Jill Krementz Photo Journal: A Celebration of Black History Month

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I was working at Show magazine as the assistant to theater critic Otis Guernsey. In addition to reporting, I had started photographing which is why I had shown him my photos taken on the day President Kennedy was shot. So when a press release alerted our office that Marian Anderson would be singing at a Memorial service at City Hall honoring our president, it was Otis who suggested I grab my camera and go downtown to take some pictures.
“I’ve learned that people will forget what you said, people will forget what you did, but people will never forget how you made them feel.”
— Maya Angelou
“What we play is life.”
— Louis Armstrong
”A liberal: someone who thinks he knows more about your experience than you do.”
— James Baldwin
“When you use the term minority or minorities in reference to people, you’re telling them that they’re less than somebody else.”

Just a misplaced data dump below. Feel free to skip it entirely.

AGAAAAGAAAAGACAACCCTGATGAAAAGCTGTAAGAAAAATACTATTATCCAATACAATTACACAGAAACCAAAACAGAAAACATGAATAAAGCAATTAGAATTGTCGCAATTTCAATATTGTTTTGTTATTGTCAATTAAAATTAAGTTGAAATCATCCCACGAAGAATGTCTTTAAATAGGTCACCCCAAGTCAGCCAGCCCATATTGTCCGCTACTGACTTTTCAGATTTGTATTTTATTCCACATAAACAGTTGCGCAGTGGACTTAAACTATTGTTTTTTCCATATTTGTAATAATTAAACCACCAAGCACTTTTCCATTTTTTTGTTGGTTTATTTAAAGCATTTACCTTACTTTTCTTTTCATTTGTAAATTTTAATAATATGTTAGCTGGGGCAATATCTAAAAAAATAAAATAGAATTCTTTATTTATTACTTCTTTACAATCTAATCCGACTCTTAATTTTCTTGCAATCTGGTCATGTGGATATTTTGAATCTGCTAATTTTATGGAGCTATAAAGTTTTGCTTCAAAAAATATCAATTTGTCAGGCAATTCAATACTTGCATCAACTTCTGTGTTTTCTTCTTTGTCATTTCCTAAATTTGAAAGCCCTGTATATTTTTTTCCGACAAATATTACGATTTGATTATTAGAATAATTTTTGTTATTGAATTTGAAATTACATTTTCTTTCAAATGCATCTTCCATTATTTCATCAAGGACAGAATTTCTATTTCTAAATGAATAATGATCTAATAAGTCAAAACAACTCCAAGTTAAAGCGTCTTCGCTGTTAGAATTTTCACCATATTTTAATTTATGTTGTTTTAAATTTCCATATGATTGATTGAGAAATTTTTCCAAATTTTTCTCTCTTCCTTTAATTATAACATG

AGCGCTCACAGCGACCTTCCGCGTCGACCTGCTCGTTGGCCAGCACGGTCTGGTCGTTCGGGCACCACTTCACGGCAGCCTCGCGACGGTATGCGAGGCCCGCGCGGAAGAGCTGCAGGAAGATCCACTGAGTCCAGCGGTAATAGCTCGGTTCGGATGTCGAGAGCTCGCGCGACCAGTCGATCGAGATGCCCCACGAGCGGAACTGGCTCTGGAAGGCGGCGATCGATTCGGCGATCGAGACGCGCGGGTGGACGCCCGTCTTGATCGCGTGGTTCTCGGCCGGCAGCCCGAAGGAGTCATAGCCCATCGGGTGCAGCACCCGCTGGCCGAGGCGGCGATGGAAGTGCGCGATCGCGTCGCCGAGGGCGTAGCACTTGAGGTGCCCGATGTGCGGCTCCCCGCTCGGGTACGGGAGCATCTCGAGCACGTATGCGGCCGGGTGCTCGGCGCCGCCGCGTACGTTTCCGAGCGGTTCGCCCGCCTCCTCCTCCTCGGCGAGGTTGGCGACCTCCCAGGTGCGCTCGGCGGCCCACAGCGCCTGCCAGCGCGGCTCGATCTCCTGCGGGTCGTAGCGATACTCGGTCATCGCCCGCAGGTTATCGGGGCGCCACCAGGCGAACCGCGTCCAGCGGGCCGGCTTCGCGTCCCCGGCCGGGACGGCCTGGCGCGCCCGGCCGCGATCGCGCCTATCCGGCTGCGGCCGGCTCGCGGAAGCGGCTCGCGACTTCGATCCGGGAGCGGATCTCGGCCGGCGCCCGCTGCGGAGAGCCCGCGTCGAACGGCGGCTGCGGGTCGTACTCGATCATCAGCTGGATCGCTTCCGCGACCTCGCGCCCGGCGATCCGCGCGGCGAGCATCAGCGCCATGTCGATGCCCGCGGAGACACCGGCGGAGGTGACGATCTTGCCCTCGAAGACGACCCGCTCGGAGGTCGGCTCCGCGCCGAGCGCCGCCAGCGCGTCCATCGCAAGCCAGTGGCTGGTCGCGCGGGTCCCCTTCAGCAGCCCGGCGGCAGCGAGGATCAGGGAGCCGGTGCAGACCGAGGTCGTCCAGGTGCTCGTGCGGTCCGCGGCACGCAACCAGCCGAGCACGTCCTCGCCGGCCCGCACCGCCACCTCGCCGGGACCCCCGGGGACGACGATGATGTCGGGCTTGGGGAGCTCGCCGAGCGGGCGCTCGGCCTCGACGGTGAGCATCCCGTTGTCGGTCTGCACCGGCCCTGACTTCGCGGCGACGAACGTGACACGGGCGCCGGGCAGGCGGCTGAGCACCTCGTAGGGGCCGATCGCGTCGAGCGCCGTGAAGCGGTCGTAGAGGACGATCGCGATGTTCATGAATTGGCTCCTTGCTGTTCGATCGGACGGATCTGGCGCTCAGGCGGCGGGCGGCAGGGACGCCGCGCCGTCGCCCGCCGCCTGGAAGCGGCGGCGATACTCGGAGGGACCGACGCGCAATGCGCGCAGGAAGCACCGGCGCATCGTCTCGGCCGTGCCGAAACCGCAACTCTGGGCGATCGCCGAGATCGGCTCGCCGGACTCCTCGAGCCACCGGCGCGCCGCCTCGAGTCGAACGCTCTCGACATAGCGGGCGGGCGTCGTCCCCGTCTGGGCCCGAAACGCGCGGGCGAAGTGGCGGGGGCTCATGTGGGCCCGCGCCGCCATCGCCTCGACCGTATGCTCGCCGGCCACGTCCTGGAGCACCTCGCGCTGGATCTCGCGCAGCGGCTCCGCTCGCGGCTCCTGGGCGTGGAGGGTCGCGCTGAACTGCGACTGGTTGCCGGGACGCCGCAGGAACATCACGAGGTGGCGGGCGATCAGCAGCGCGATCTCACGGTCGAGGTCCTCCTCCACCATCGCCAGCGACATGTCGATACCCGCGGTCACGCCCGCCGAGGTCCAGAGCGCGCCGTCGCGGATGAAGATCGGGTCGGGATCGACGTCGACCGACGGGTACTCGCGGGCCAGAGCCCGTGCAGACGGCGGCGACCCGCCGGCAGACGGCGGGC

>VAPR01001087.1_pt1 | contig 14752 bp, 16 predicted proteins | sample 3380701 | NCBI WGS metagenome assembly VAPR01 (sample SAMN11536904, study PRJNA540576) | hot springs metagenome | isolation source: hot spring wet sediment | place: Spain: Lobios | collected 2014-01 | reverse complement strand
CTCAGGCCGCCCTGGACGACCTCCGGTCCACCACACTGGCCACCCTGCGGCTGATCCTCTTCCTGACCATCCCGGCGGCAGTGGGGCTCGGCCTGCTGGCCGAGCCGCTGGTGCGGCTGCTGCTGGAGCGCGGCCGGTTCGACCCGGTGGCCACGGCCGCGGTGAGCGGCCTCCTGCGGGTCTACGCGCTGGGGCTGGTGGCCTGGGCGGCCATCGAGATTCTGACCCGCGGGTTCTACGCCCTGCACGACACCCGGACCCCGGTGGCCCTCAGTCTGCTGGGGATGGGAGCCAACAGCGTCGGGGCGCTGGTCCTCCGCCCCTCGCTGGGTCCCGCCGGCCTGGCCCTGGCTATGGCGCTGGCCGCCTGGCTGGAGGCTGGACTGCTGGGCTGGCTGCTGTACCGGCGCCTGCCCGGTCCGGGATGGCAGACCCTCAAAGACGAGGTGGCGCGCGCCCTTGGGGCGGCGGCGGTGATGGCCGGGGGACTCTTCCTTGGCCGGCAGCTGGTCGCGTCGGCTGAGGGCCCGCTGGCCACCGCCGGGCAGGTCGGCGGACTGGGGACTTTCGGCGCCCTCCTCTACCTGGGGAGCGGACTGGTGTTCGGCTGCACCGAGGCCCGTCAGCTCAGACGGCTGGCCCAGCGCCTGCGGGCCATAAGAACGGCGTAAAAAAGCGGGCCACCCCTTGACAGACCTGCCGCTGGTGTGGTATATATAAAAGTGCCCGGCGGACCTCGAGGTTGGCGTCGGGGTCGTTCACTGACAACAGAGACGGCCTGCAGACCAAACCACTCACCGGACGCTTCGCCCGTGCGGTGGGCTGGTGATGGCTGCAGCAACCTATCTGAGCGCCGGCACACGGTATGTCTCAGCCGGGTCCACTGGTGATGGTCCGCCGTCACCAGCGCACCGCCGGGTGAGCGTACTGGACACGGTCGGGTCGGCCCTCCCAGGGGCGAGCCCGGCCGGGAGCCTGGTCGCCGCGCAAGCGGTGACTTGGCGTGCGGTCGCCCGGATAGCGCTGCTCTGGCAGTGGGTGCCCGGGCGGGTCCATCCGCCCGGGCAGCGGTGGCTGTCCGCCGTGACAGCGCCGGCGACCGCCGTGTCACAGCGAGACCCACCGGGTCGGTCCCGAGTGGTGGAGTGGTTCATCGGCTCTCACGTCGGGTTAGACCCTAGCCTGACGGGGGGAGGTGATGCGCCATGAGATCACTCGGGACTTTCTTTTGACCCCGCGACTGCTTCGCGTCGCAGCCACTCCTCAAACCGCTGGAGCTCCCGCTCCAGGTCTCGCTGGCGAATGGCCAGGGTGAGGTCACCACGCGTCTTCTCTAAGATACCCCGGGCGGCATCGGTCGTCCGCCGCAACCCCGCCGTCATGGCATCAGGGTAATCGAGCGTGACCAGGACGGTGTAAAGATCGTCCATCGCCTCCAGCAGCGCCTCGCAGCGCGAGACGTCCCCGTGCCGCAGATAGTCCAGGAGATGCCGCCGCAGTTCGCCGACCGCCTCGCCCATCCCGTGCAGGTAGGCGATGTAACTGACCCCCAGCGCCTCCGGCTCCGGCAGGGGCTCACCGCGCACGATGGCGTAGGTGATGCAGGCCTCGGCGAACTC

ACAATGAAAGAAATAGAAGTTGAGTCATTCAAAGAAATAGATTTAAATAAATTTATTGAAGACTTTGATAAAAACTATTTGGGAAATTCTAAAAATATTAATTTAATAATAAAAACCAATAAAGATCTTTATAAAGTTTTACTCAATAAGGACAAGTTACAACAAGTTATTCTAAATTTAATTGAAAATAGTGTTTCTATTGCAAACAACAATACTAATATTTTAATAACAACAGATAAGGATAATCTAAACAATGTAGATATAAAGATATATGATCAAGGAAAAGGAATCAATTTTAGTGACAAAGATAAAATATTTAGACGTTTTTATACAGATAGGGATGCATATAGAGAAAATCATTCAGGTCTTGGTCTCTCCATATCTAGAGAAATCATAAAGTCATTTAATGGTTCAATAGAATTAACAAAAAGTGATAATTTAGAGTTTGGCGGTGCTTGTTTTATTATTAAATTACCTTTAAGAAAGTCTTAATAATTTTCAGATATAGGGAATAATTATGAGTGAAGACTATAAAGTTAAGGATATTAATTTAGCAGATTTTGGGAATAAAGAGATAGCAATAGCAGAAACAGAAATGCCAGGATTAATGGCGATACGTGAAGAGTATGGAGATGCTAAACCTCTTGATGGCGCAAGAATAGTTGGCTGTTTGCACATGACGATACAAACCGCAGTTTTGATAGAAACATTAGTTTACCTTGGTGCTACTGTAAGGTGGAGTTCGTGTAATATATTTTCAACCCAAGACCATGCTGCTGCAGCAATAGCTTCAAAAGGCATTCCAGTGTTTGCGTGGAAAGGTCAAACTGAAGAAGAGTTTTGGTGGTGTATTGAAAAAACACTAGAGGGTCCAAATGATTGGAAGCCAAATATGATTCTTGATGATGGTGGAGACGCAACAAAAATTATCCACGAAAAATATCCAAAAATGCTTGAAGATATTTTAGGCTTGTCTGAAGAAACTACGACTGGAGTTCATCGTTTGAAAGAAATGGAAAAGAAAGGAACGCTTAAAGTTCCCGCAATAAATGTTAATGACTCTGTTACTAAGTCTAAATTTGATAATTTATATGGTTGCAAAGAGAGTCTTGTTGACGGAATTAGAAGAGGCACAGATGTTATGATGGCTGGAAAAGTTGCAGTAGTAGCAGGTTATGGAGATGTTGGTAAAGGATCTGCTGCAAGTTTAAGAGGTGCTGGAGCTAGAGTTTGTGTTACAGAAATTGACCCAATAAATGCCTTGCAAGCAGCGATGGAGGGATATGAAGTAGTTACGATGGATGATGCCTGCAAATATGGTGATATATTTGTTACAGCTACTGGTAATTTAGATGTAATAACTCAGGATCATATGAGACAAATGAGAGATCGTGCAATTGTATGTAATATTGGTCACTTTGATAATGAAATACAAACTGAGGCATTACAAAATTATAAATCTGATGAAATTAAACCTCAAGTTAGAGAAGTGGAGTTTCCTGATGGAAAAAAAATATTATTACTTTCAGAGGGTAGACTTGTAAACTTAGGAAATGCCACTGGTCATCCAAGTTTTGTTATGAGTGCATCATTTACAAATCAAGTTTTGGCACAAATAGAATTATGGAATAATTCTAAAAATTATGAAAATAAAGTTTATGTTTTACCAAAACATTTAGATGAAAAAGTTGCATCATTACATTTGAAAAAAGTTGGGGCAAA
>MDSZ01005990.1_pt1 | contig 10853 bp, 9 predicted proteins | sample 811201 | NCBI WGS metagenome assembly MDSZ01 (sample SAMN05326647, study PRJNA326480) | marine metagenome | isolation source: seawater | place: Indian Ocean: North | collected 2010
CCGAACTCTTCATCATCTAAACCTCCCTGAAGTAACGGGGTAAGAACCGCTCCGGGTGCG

— Gwendolyn Brooks
“We are more than we imagine ourselves to be. It’s what we tell our children, our parents, our friends. But how often do we tell it to ourselves?“
— Veronica Chambers
“What they call you is one thing. What you answer to is something else.”
— Lucille Clifton
Our society has gotten to the point where we might soon become less and less shocked by any kind of violence.
— Stanley Crouch
“I come from a place where breath, eyes, and memory are one, a place from which you carry your past like a hair on your head. Where women return to their children as butterflies or as tears in the eyes of the statues that their daughters pray to.”
— Edwidge Danticat